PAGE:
A Fair Trade Book
Title: Spoken from the Heart
Author: Laura (Welch) Bush
Publisher: Scribner / Simon & Schuster
Length: 441 pages plus 23-page index
Quote: “It is easy to criticize a sitting president when you are not the one…responsible for the decisions that must be made and for the whole of the nation.”
George W. Bush is no longer a sitting president, nor is the purpose of this review to criticize him. It’s to criticize Spoken from the Heart. So let’s get the unfavorable “criticism” out of the way first: A certain self-contradiction is inherent in this book. How can you “speak from the heart” in a memoir about being private people in a public position?
Who, in fact, is speaking? This is Laura Welch Bush’s memoir…but it’s not a very personal memoir. It has the consistent tone of the stories a private person might share with a professional writer, in order to meet the demand for a memoir by that private person without embarrassing that person’s children. If you guessed the hack writer was the Washington Post treasure who writes under the unforgettable name of Lyric Wallwork Winik, you were absolutely right. Most of the stories in this memoir were reported in the Post, and although some of them are personal memories Mrs. Bush obviously shared with Winik, they’re told the way Winik tells them.
So, even more than Karen Hughes’ memoir…this is not the kind of gossipy memoir that might supply “dirt” on a politician that you didn’t already know. There’s surprisingly little about W Bush in it, and nothing more intimate than the disclosure, familiar by 2010, that W habitually fell asleep and woke up early. The tone is consistently warmhearted, cordial, correct, and politely distant….the way you expected Mrs. Bush would sound when sharing memories with a professional writer. The way you probably imagine she’d be, in real life, as a neighbor or co-worker.
She was born in Midland, Texas, in 1946, and grew up there. Her family were well off, not extremely wealthy by Texas oil country standards, but not blessed with the healthiest genes; her siblings died in infancy, her father died young. Her dog once bit a man for kicking another dog. She was born extremely nearsighted, not quite to the extent of being “legally blind” like her coeval Hillary Rodham Clinton—little Laura Welch could look outside and see trees, without glasses—but nearsighted enough that, after acquiring glasses in grade two and seeing leaves on trees, she never looked back. (Those bright eyes are technologically enhanced, as are Mrs. Clinton's, today.) She and W “passed in the hallways” in junior high school, even had mutual friends, but didn’t become acquainted until the summer of 1977, when “I assumed that George would be very interested in politics, while I was not”…but they were married that November. Their wedding anniversary was “one day before the anniversary of the awful accident” in which teen driver Laura Welch was injured and one of her friends, in the other car, was killed.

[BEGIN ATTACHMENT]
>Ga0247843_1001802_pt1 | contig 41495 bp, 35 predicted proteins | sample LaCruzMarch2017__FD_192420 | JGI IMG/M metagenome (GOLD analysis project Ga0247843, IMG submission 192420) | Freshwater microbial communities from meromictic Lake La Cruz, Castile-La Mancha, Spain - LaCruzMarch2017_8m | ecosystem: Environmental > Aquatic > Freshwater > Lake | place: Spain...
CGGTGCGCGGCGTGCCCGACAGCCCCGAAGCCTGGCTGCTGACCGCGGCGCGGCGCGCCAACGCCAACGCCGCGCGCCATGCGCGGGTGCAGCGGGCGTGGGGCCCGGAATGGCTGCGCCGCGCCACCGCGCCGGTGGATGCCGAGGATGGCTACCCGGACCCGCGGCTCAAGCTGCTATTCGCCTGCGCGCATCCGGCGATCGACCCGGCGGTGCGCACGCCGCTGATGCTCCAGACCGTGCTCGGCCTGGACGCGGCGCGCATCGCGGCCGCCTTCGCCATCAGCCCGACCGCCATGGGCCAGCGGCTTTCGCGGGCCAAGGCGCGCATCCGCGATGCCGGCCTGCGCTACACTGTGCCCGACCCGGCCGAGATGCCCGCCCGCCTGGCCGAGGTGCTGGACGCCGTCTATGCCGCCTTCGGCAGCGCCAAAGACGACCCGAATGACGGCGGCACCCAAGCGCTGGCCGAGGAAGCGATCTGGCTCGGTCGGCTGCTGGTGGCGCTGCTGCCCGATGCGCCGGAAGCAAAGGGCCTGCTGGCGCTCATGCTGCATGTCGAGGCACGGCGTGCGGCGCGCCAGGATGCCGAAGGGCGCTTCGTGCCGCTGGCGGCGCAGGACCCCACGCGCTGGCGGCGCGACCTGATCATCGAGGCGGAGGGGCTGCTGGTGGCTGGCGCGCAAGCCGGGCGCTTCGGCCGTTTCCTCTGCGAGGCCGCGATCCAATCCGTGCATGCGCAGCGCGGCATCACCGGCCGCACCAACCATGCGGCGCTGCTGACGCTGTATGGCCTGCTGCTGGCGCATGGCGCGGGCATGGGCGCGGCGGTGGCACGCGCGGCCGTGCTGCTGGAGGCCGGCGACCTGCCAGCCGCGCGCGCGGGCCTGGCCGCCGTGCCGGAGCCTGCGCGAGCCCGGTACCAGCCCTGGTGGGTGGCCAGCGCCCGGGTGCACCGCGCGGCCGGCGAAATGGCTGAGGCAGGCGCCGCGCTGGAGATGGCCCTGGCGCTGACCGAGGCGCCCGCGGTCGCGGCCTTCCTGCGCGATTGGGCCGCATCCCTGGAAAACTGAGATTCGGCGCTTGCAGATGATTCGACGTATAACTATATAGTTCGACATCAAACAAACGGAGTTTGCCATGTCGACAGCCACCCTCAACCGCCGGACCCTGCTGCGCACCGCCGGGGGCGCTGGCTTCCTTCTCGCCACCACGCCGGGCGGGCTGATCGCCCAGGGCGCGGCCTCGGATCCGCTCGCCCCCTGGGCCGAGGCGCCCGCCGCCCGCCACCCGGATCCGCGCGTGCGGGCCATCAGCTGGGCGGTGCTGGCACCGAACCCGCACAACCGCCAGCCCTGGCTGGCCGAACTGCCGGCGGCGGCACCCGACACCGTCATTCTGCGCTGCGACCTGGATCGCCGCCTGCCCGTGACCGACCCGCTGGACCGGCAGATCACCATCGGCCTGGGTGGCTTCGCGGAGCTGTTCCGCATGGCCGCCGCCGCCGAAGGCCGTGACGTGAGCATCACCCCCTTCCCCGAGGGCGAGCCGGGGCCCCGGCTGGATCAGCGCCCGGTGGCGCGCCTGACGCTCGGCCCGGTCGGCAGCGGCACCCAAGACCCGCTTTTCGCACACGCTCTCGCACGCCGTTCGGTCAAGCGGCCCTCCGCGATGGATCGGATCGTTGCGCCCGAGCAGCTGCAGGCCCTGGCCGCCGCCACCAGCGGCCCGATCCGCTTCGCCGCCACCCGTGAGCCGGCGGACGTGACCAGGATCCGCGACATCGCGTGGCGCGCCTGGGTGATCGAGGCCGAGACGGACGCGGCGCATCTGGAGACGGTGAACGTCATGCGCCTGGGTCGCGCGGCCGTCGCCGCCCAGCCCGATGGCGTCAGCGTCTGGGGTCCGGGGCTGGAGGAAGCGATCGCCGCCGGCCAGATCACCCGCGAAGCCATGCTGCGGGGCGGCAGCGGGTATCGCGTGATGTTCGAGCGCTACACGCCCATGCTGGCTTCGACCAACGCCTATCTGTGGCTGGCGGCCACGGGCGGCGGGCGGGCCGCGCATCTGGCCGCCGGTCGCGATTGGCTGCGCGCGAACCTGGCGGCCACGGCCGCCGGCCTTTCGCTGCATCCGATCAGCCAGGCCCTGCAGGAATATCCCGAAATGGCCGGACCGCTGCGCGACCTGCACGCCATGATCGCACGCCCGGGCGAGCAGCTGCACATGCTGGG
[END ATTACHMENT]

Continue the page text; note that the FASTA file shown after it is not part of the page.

The rest is literally history. You might have read reporters’ views of Mrs. Bush’s memories in the newspapers. In this book they’re all in one place, in chronological order, and you do get Mrs. Bush’s personal comments and insights, the “I gave my first speech…but it…wasn’t nearly as bad as I had anticipated. In fact, it wasn’t much different from reading a story to my students” sort of thing, but the feeling is consistently that you’re reading her comments on the newspaper files rather than reading her personal diary.
Actually, after I've read some gossipy celebrity memoirs, this cordial but reserved manner comes as a relief. It’s a quality Laura Bush’s admirers (of whom I suppose I’m one) liked about her. We didn’t want to know the precise details of every family quarrel or case of flu, and there’d certainly been enough criticism of W Bush in the news media. We’re glad to read that she enjoyed some of the perks of being First Lady (“George and I also grew pots of tomatoes on the parapet” in the White House) enough to offset the craziness of tightened war-presidency “security measures” (“I could walk each morning along the corridors from the residence to my offices in the East Wing…it was possible to spend several days without ever venturing outside”). We share her relief when she and “homebody” W Bush leave the White House, having accomplished a difficult feat for nice, quiet, private people: both of them and their family life survived.